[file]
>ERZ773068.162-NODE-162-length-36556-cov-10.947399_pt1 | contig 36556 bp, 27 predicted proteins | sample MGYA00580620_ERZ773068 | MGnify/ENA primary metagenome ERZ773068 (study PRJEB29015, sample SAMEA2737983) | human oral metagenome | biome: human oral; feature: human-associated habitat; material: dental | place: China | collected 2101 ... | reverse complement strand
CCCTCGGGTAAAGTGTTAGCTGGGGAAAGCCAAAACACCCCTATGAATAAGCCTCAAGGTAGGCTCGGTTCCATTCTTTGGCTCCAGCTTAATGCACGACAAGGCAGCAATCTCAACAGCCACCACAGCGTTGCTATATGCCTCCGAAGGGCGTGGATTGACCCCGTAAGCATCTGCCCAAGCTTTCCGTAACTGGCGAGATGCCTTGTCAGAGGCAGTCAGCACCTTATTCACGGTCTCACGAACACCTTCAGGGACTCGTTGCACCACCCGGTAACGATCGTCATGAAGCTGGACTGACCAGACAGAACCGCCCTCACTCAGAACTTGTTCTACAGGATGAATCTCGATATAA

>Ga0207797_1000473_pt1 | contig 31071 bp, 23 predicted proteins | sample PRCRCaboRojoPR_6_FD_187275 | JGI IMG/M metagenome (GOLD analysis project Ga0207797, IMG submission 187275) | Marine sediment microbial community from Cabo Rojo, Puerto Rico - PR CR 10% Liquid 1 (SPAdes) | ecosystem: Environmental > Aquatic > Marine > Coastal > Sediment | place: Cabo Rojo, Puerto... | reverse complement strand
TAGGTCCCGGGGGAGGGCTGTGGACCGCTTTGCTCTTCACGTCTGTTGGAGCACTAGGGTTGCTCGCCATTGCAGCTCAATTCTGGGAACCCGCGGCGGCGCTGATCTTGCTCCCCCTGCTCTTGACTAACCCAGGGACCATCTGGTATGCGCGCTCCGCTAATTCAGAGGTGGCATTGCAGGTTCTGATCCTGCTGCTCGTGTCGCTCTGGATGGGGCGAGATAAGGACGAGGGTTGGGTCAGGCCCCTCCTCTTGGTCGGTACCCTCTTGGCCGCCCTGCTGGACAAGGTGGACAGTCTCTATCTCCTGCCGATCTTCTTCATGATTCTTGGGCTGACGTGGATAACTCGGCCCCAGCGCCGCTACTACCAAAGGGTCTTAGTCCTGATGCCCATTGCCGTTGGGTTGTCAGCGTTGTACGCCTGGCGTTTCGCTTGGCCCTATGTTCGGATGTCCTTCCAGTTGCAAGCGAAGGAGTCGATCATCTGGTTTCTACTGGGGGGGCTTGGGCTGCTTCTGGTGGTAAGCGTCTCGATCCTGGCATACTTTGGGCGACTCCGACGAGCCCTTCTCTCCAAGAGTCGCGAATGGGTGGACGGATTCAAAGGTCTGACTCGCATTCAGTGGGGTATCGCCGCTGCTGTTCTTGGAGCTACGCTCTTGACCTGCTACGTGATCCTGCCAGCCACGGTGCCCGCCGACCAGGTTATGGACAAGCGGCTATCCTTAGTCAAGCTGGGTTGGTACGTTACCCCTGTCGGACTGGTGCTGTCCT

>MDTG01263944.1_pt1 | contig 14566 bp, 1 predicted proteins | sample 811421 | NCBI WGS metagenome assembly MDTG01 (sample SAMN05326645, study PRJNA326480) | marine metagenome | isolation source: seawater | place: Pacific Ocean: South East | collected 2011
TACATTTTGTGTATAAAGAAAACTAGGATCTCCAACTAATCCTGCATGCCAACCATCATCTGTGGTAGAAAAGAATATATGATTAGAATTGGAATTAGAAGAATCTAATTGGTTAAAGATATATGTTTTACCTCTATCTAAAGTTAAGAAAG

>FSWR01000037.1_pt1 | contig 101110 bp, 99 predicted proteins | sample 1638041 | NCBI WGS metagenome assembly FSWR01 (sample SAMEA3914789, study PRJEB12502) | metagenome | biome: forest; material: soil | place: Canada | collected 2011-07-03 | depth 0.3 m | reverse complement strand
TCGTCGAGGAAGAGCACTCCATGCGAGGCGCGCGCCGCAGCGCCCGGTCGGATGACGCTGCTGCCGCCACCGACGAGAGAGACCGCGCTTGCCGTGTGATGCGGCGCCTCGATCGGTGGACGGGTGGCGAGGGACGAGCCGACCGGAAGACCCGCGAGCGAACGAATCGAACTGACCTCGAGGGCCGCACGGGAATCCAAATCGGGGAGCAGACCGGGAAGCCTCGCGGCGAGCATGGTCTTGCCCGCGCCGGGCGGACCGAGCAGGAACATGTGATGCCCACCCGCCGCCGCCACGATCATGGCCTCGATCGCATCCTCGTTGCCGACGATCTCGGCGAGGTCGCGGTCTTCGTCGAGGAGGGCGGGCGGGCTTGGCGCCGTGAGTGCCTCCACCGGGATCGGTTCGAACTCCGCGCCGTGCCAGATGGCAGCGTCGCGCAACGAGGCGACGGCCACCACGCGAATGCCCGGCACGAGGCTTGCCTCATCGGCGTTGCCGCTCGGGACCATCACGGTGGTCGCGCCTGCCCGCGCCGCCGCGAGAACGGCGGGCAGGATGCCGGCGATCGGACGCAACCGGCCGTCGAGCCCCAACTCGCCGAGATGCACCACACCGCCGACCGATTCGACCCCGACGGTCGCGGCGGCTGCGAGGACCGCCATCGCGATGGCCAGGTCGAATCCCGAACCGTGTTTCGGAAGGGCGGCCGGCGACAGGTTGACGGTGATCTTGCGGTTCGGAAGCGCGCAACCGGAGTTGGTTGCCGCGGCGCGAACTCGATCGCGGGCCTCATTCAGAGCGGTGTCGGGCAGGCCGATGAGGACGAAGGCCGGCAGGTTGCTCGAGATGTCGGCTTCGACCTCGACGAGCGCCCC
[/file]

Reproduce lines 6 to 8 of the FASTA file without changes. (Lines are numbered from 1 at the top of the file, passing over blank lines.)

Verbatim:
TACATTTTGTGTATAAAGAAAACTAGGATCTCCAACTAATCCTGCATGCCAACCATCATCTGTGGTAGAAAAGAATATATGATTAGAATTGGAATTAGAAGAATCTAATTGGTTAAAGATATATGTTTTACCTCTATCTAAAGTTAAGAAAG

>FSWR01000037.1_pt1 | contig 101110 bp, 99 predicted proteins | sample 1638041 | NCBI WGS metagenome assembly FSWR01 (sample SAMEA3914789, study PRJEB12502) | metagenome | biome: forest; material: soil | place: Canada | collected 2011-07-03 | depth 0.3 m | reverse complement strand
TCGTCGAGGAAGAGCACTCCATGCGAGGCGCGCGCCGCAGCGCCCGGTCGGATGACGCTGCTGCCGCCACCGACGAGAGAGACCGCGCTTGCCGTGTGATGCGGCGCCTCGATCGGTGGACGGGTGGCGAGGGACGAGCCGACCGGAAGACCCGCGAGCGAACGAATCGAACTGACCTCGAGGGCCGCACGGGAATCCAAATCGGGGAGCAGACCGGGAAGCCTCGCGGCGAGCATGGTCTTGCCCGCGCCGGGCGGACCGAGCAGGAACATGTGATGCCCACCCGCCGCCGCCACGATCATGGCCTCGATCGCATCCTCGTTGCCGACGATCTCGGCGAGGTCGCGGTCTTCGTCGAGGAGGGCGGGCGGGCTTGGCGCCGTGAGTGCCTCCACCGGGATCGGTTCGAACTCCGCGCCGTGCCAGATGGCAGCGTCGCGCAACGAGGCGACGGCCACCACGCGAATGCCCGGCACGAGGCTTGCCTCATCGGCGTTGCCGCTCGGGACCATCACGGTGGTCGCGCCTGCCCGCGCCGCCGCGAGAACGGCGGGCAGGATGCCGGCGATCGGACGCAACCGGCCGTCGAGCCCCAACTCGCCGAGATGCACCACACCGCCGACCGATTCGACCCCGACGGTCGCGGCGGCTGCGAGGACCGCCATCGCGATGGCCAGGTCGAATCCCGAACCGTGTTTCGGAAGGGCGGCCGGCGACAGGTTGACGGTGATCTTGCGGTTCGGAAGCGCGCAACCGGAGTTGGTTGCCGCGGCGCGAACTCGATCGCGGGCCTCATTCAGAGCGGTGTCGGGCAGGCCGATGAGGACGAAGGCCGGCAGGTTGCTCGAGATGTCGGCTTCGACCTCGACGAGCGCCCC